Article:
For the past few years, as part of our annual Queer Issue, we’ve rounded up a few of the people who have inspired us with their unique approaches to queer life. Whether they’re activists, artists, performers, or just plain hot-to-trot rabble-rousers, they’ve made our queer hearts beat a little faster (and reminded us of the fantastic diversity and dedication of the community). This year, we’ve gathered together another Hot Pink bunch, and asked them. “What inspires you about Pride — and what could the queer community use more of?” This year’s Hot Pink List was photographed by Cabure Bonugli (Shot in the City).
“A lot of my work involves fear; conquering it and using it as fuel,” says this musical artist whose enthralling, hyperkinetic dance performances and visual installations (often using tracks he composes) have been taking SF’s art and nightlife worlds by storm. In the past year, lithe Saturn wrapped up an extended run of his genre-defying Saturn Rising tour, opened for queer rapper Le1f, appeared at the SF MOMA Modern Ball (“I was there two years ago under completely different circumstances that I refuse to discuss in print!”) and became a unique dance fixture at several queer parties. He’ll spend this summer writing and recording his debut album, but first he’ll take the stage at the giant Hard French Hearts Los Homos IV party (Sun/29, 3pm-11pm, $20–$25. Mezzanine, 444 Jessie, SF. www.mezzaninesf.com).
“I’ve never felt closer to the community than I do now,” Saturn says. “Nationally, new narratives are shaping a wider representation and understanding of us as people that go beyond the tropes we’re used to seeing. We still need improvements on a global level, and that kind of visibility helps. I’m proud to exist in this time of transcendence, when we’re louder, prouder and more in love with ourselves than ever.”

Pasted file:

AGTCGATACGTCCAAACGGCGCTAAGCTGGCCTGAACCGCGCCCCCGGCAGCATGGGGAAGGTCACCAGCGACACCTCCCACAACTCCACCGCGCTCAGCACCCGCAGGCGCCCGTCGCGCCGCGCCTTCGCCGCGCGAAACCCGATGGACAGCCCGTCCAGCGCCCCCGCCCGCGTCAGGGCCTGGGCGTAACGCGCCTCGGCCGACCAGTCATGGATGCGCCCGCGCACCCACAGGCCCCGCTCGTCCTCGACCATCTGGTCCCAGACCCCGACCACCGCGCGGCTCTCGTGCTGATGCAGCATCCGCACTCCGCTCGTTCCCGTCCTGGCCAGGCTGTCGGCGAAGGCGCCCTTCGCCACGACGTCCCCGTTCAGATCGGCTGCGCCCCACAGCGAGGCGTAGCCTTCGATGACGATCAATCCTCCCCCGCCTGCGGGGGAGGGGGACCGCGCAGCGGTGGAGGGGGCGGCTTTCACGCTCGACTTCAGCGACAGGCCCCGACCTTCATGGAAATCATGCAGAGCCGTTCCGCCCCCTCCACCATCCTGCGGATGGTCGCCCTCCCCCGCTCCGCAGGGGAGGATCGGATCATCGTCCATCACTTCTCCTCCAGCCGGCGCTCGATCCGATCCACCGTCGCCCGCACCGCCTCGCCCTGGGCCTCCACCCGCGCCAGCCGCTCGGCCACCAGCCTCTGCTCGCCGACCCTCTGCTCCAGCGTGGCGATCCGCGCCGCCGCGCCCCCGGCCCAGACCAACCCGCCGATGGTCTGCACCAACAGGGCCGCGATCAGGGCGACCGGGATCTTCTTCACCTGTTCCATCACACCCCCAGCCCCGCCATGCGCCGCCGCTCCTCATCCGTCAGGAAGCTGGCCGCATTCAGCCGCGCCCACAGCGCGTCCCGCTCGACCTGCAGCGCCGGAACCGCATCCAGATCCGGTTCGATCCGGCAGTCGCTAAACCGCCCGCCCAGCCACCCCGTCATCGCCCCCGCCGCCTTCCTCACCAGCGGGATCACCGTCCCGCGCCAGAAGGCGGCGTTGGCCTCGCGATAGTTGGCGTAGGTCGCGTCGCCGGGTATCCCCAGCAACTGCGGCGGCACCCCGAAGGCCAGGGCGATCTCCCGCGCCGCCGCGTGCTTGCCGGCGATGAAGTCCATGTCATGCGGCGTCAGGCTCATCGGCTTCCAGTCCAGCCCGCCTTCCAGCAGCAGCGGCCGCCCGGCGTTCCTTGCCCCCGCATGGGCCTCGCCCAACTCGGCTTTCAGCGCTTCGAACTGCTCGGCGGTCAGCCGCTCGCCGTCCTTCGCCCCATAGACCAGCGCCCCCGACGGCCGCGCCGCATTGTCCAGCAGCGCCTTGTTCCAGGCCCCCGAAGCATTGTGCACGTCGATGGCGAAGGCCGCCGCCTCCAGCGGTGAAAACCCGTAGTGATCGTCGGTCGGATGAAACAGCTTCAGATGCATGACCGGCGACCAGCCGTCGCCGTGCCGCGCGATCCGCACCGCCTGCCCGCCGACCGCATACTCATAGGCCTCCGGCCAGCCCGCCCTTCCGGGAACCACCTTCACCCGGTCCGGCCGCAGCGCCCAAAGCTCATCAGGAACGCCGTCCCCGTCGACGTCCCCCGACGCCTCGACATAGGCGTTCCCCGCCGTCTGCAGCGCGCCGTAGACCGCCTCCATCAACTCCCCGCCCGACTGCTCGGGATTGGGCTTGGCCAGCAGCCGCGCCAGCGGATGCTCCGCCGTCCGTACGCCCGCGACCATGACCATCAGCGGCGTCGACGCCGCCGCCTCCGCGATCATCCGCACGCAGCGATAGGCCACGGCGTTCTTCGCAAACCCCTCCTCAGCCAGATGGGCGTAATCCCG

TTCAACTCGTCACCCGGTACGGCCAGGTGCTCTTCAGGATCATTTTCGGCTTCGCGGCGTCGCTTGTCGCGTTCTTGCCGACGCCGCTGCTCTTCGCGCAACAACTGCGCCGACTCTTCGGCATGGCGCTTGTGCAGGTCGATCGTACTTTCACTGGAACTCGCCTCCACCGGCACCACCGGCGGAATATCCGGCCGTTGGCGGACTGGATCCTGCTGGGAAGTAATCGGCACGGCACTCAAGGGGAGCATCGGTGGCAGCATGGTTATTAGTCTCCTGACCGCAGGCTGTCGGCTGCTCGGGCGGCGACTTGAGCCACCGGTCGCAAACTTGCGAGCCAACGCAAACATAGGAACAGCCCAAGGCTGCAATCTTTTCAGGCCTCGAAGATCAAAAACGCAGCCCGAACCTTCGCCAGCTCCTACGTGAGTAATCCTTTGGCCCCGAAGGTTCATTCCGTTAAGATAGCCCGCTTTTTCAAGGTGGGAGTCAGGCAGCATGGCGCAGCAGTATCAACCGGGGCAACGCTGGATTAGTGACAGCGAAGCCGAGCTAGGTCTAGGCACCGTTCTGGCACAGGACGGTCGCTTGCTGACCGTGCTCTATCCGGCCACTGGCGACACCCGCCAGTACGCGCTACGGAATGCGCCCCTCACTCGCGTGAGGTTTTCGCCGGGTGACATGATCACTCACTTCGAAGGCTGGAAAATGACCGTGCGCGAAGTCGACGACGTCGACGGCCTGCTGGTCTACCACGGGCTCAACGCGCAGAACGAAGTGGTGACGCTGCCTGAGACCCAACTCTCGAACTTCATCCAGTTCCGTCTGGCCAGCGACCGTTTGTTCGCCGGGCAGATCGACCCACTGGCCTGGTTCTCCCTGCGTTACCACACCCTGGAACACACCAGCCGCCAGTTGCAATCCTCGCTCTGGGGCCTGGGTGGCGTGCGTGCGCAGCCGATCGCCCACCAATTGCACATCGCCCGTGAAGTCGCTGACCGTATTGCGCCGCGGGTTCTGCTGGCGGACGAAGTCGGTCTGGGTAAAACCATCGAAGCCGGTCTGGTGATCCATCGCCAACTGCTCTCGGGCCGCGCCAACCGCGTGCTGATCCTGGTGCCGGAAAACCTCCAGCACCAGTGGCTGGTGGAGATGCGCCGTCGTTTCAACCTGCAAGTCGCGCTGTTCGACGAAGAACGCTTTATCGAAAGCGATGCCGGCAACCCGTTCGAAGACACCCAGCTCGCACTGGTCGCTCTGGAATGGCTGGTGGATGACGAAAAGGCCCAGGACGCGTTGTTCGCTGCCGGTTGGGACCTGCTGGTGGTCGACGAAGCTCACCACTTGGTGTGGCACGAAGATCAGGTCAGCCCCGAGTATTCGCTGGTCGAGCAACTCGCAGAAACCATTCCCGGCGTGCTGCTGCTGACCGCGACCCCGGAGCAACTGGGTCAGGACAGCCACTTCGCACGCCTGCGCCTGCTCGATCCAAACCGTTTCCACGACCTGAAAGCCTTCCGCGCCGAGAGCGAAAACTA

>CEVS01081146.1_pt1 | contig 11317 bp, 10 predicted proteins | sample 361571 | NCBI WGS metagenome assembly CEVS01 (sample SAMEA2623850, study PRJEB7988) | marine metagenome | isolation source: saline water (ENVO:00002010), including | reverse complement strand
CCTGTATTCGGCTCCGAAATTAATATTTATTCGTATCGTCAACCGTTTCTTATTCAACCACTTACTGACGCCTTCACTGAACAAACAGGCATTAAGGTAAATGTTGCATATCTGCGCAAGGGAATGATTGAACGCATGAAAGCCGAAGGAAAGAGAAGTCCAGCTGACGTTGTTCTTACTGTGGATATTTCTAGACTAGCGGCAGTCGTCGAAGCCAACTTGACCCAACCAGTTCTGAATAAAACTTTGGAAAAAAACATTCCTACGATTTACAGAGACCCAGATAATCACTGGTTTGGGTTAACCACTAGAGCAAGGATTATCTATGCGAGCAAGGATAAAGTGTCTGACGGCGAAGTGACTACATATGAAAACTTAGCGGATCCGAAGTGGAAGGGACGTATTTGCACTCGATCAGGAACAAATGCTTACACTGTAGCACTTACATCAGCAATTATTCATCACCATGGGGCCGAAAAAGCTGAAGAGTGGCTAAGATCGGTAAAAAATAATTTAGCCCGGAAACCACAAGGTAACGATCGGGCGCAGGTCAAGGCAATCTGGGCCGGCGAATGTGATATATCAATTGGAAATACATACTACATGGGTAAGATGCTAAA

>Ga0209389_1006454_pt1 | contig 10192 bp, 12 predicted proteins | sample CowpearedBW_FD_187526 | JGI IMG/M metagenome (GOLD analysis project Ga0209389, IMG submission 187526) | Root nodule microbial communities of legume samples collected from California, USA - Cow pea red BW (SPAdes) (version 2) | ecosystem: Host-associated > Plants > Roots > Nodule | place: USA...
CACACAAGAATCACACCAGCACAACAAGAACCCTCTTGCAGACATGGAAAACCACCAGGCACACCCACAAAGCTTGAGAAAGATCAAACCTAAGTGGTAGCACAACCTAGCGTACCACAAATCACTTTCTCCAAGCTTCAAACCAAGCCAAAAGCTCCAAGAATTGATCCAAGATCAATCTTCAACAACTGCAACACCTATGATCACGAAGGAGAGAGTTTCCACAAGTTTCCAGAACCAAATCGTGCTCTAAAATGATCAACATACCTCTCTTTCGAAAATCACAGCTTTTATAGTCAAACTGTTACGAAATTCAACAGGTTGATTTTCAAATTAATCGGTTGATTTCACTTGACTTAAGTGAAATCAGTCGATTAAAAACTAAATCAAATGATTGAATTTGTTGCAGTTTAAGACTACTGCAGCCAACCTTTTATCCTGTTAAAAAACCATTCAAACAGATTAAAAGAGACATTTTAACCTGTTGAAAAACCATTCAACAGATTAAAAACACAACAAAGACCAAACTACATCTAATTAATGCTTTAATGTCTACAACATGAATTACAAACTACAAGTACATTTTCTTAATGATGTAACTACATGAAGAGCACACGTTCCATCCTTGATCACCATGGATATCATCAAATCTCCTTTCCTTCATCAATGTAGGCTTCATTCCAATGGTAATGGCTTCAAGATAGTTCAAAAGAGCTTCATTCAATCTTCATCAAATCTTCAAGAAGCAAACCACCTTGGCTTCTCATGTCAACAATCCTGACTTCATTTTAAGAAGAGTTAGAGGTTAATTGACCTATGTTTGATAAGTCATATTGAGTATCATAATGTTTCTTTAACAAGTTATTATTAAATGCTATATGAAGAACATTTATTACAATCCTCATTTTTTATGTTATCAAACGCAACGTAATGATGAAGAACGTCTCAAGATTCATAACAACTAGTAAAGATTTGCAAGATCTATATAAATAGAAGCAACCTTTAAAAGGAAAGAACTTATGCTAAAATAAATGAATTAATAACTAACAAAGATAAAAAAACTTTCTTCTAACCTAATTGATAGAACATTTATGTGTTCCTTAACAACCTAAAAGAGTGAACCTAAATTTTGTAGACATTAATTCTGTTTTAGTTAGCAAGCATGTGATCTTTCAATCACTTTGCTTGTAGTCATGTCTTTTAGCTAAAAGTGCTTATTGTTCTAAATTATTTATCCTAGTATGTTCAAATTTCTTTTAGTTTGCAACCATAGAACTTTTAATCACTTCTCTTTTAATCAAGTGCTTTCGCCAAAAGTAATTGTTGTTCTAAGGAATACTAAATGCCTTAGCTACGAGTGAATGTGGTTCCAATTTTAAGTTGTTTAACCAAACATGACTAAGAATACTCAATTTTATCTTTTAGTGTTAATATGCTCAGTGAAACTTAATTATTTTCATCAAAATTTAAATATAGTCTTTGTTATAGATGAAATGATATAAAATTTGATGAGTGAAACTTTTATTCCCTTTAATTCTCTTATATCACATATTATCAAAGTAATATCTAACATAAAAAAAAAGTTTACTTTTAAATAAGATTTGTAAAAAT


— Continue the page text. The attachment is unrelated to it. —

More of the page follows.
A two-spirit person giving voice to her Native community and helping to organize the incredible annual Two-Spirit Powwow with Bay Area American Indian Two-Spirits (www.facebook.com/baaitscommunity). The president of legendary fundraising institution the SF Grand Ducal Council (www.sfducal.org) and a former Grand Duchess herself. A pageant competitor who exudes glamour and poise — and who also puts on her own fundraising California Gold Pageant. A barnstorming entertainer whose searing political indictment of Native American subjugation is complemented on stage by the creativity, history, and sheer fabulousness of her outfits. Landa certainly had us hanging on her every Instagram post and performance announcement this year. “I think I’d best describe myself as a performer employing bits of humor, politics, glamour, and tribal love,” Landa says. We’d like to add “essential spirit” to that list.
“I believe we’ve come a long way in the LGBTQ community in respect to fighting for our rights. But I think we have a challenge ahead of us. There’s been a lot of discussion on words lately, especially in relation to the ‘T’ in our acronym. Regardless of sticks and stones, I believe in Maya Angelou’s observation that words are powerful and kindness starts at home in our own community. I feel confident that we can bridge any gaps created.”